New start-ups like Mastery Connect, Amplify, and Imagine Learning all promise high-level, fast reporting. To be sure, these applications are better than anything that we’ve had before. Nevertheless, the reports you can pull from these vendor systems are narrow, incomplete, and inflexible. And it’s not their fault. How could they build a system that anticipated the needs of every school district? They simply can’t. They can build least-common-denominator reports and that’s all.
To keep up with evolving reporting and analysis needs, K12 districts need their own data warehouses, built from the ground up, using tools like SQL Server, Cognos, or Pentaho.
One of the best recent developments in public education is the ability to measure, consistently and on a large scale, student growth. In Utah, all students who take the SAGE summative assessments get scored on their content and skill mastery. More than that, a growth score is also calculated for each student. These growth scores, combined with proficiency scores, give us the most useful indication yet of how students are progressing year-to-year across the state.
What are the advantages of using SGPs?
- The focus is not on categorizing or labeling, but on tracking growth
- It is a meaningful measure for all students, from least to most advanced
- It is straightforward and comparable across all classrooms
What are the disadvantages?
- Not a diagnostic measure, i.e. there is no indication as to the “why” behind student growth.
- There’s still a ceiling for the highest-performing students
Questions for thinking through your students’ SGPs
- How do growth metrics compare to what you already know about students?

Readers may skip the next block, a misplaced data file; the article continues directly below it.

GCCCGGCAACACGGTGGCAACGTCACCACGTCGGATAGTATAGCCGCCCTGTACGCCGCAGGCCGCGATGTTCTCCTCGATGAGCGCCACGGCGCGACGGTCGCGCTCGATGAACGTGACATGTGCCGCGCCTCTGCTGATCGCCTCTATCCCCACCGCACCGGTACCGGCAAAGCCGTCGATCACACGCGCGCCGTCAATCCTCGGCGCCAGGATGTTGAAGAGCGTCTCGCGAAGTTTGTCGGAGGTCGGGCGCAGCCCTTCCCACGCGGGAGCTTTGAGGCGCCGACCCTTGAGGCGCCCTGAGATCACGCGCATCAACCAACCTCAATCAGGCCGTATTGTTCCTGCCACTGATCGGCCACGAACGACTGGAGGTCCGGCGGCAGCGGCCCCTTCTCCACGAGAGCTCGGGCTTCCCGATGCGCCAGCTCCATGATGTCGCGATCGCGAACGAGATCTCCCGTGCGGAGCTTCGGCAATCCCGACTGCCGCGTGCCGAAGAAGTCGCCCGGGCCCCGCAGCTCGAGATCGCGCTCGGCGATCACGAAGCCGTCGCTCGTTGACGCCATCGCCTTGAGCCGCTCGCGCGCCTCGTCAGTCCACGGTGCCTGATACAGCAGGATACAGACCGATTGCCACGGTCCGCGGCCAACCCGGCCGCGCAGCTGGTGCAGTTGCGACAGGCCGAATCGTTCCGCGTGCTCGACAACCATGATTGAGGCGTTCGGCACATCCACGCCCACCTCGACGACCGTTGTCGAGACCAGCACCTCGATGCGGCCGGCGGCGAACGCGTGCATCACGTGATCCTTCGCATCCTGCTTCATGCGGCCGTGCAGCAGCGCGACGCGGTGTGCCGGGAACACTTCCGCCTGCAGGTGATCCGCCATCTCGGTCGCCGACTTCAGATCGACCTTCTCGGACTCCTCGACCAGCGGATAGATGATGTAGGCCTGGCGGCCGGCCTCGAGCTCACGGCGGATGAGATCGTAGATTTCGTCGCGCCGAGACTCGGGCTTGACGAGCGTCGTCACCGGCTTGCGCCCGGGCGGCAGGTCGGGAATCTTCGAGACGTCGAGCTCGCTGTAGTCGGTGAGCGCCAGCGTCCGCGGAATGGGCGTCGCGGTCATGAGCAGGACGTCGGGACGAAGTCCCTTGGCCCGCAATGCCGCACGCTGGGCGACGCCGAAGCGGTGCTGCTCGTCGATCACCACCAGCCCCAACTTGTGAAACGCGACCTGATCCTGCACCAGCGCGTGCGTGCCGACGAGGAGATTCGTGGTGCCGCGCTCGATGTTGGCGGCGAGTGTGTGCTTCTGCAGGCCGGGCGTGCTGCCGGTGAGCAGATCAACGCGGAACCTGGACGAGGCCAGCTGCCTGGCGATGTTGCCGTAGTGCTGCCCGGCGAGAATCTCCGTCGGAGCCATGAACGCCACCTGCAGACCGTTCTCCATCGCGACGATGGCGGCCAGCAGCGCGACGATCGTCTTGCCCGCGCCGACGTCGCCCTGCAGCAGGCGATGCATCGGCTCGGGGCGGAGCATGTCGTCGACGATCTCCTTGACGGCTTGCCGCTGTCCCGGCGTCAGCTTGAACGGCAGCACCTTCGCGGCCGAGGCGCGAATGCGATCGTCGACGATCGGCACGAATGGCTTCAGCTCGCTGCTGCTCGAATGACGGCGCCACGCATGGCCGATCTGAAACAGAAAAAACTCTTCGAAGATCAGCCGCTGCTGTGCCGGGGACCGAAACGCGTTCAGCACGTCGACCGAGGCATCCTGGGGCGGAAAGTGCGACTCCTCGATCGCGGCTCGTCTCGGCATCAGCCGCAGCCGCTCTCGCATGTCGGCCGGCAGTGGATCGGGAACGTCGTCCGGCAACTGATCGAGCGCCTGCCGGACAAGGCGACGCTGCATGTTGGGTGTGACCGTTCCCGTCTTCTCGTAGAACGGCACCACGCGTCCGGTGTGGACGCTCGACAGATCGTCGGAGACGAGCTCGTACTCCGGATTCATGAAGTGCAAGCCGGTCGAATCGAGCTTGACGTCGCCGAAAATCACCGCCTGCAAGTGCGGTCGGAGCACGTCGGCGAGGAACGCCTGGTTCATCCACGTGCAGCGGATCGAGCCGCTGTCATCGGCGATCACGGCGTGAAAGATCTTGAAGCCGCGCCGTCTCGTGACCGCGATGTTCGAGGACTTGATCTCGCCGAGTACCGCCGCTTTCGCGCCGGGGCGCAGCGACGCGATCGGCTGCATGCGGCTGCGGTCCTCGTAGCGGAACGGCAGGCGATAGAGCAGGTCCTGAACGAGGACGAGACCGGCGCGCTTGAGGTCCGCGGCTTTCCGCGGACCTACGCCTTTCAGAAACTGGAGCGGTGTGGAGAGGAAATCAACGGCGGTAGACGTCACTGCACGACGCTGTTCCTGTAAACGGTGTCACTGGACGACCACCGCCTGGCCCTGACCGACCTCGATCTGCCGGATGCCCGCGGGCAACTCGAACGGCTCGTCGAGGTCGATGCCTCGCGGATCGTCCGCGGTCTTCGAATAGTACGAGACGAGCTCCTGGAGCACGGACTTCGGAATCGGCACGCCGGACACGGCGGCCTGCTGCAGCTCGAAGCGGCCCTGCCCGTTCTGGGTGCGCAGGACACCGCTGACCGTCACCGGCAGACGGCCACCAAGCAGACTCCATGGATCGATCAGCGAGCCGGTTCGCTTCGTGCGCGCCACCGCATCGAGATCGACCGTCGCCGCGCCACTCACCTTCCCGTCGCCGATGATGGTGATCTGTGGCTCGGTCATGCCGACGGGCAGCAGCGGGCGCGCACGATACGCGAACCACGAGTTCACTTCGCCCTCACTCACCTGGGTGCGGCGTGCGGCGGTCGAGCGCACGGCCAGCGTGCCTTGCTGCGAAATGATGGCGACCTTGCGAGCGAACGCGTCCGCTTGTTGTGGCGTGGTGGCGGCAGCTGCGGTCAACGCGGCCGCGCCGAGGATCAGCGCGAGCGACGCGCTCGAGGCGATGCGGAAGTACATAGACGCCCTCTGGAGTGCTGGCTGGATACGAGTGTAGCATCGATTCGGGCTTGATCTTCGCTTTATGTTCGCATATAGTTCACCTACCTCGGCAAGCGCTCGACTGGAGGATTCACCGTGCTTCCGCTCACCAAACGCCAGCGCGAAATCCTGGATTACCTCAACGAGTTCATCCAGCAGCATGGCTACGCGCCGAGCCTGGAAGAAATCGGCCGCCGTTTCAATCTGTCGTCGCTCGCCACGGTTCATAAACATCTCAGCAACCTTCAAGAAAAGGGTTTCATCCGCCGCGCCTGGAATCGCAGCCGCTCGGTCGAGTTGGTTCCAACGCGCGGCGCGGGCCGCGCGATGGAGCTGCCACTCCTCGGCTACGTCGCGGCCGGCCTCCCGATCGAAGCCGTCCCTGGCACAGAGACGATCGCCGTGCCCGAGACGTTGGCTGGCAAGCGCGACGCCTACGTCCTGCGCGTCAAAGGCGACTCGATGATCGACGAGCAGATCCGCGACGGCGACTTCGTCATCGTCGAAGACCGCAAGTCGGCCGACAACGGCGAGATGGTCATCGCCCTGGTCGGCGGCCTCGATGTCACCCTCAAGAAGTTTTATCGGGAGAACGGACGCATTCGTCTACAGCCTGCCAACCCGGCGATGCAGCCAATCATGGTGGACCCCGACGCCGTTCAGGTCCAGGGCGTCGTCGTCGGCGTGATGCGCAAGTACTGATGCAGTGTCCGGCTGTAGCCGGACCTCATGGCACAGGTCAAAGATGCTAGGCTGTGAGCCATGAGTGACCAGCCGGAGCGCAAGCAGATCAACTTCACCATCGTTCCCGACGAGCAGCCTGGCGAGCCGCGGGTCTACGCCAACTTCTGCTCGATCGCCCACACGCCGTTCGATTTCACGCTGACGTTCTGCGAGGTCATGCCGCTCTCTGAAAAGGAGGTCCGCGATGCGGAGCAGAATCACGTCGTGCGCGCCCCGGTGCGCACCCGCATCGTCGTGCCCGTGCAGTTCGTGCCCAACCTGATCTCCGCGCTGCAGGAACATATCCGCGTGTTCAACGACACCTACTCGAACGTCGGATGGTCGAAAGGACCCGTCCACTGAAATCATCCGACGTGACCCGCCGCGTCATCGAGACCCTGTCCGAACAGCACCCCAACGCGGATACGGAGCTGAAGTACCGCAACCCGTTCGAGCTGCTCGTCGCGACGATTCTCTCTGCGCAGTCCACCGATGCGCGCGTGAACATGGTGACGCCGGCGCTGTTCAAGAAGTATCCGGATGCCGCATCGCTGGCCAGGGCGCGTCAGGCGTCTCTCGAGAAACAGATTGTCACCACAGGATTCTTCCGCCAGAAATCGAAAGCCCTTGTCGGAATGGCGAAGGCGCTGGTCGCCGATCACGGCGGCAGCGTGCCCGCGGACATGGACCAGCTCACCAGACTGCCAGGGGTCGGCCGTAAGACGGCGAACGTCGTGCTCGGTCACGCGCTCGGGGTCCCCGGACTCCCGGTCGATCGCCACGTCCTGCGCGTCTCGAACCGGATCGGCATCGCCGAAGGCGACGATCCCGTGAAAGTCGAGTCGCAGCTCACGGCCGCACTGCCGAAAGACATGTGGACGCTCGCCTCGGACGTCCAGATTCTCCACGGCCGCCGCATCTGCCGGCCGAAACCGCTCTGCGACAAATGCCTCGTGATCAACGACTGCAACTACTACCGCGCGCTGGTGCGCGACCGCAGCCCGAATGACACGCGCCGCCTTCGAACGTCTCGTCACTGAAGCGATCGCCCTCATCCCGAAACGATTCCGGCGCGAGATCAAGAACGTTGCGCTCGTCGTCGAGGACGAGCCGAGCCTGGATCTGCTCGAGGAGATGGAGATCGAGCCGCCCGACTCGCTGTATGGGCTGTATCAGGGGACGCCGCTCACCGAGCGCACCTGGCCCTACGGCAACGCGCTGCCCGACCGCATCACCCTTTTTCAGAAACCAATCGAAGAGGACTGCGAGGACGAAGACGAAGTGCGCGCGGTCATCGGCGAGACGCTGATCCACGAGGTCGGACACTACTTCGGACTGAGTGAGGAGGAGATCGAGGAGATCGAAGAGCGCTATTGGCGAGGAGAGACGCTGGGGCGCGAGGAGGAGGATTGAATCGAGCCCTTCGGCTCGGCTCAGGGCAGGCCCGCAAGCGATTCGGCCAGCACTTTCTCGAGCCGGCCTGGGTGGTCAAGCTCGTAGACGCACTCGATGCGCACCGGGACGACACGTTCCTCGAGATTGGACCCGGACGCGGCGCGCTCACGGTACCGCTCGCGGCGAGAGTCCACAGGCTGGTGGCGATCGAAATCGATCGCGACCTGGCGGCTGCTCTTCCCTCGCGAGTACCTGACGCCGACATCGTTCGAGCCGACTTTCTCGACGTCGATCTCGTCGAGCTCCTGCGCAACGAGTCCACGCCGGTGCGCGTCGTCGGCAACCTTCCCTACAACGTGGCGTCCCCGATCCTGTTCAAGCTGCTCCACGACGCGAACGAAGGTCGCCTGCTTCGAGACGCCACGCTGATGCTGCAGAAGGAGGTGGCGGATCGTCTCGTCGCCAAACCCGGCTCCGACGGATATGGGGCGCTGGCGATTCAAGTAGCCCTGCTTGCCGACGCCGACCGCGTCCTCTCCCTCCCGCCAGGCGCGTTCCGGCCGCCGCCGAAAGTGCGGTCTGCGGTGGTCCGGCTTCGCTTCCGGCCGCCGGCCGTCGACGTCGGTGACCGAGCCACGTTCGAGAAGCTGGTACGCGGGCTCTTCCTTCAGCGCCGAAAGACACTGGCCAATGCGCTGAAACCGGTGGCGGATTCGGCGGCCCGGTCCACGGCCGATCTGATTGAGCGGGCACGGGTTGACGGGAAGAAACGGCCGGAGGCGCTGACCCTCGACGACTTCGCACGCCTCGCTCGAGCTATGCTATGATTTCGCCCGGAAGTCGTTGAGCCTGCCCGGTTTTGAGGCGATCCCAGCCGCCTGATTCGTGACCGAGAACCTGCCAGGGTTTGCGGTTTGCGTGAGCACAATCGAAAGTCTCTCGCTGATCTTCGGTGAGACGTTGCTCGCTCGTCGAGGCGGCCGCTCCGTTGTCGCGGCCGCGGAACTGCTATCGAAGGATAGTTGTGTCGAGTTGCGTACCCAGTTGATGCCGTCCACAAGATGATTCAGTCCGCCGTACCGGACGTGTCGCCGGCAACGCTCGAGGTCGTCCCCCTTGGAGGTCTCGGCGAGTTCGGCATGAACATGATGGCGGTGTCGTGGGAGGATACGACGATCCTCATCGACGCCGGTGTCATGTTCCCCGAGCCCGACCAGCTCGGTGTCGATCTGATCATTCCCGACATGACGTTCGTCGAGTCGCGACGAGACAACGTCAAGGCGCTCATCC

- Which students are not proficient, but are showing growth?
- Which students are proficient, but not showing growth?
- How does growth compare across subject areas for each student? Is growth in Math, ELA, and Science similar or different?
- Are any student groups (by demographic or classroom) showing patterns or trends?
This overview is brief, and there is much more potential use for SGPs in the classroom. How good is SGP as metric of school quality? That I can’t say. Making causal claims to categorize classrooms, teachers or schools is really not the point of an SGP. The best use for this metric is to monitor our own instruction as teachers and our own leadership as administrators, and see where we can take steps forward. Data like this is always meant to start conversation, not bypass it.
Further information on SGPs available from
- Utah State Office of Education: http://www.schools.utah.gov/CURR/educatoreffectiveness/Student-Growth.aspx
- RAND: http://www.rand.org/education/projects/measuring-teacher-effectiveness/student-growth-percentiles.html
- Achieve NJ, from the New Jersey Dept of Education: http://www.nj.gov/education/AchieveNJ/teacher/percentile.shtml
- Office of the Superintendent of Public Instruction, Washington: http://www.k12.wa.us/assessment/studentgrowth.aspx
Utah policymakers and stakeholders should support for the SAGE (Student Assessment of Growth and Excellence) and the resulting SGP (student growth percentile) for the following reasons: